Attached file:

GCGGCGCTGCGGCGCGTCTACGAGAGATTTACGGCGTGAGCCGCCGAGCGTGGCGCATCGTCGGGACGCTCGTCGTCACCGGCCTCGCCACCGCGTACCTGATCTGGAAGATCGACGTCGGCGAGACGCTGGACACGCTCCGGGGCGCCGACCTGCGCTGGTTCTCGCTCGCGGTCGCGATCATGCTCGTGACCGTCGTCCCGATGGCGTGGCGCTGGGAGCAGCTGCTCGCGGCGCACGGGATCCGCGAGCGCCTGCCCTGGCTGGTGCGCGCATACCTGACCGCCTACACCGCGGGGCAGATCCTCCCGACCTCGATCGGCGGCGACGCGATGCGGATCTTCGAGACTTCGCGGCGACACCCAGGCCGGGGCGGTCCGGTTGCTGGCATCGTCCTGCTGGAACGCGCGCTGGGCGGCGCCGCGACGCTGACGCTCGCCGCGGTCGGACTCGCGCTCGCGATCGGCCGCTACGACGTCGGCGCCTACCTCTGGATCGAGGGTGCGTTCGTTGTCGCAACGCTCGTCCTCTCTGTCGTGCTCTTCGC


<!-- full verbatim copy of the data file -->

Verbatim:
GCGGCGCTGCGGCGCGTCTACGAGAGATTTACGGCGTGAGCCGCCGAGCGTGGCGCATCGTCGGGACGCTCGTCGTCACCGGCCTCGCCACCGCGTACCTGATCTGGAAGATCGACGTCGGCGAGACGCTGGACACGCTCCGGGGCGCCGACCTGCGCTGGTTCTCGCTCGCGGTCGCGATCATGCTCGTGACCGTCGTCCCGATGGCGTGGCGCTGGGAGCAGCTGCTCGCGGCGCACGGGATCCGCGAGCGCCTGCCCTGGCTGGTGCGCGCATACCTGACCGCCTACACCGCGGGGCAGATCCTCCCGACCTCGATCGGCGGCGACGCGATGCGGATCTTCGAGACTTCGCGGCGACACCCAGGCCGGGGCGGTCCGGTTGCTGGCATCGTCCTGCTGGAACGCGCGCTGGGCGGCGCCGCGACGCTGACGCTCGCCGCGGTCGGACTCGCGCTCGCGATCGGCCGCTACGACGTCGGCGCCTACCTCTGGATCGAGGGTGCGTTCGTTGTCGCAACGCTCGTCCTCTCTGTCGTGCTCTTCGC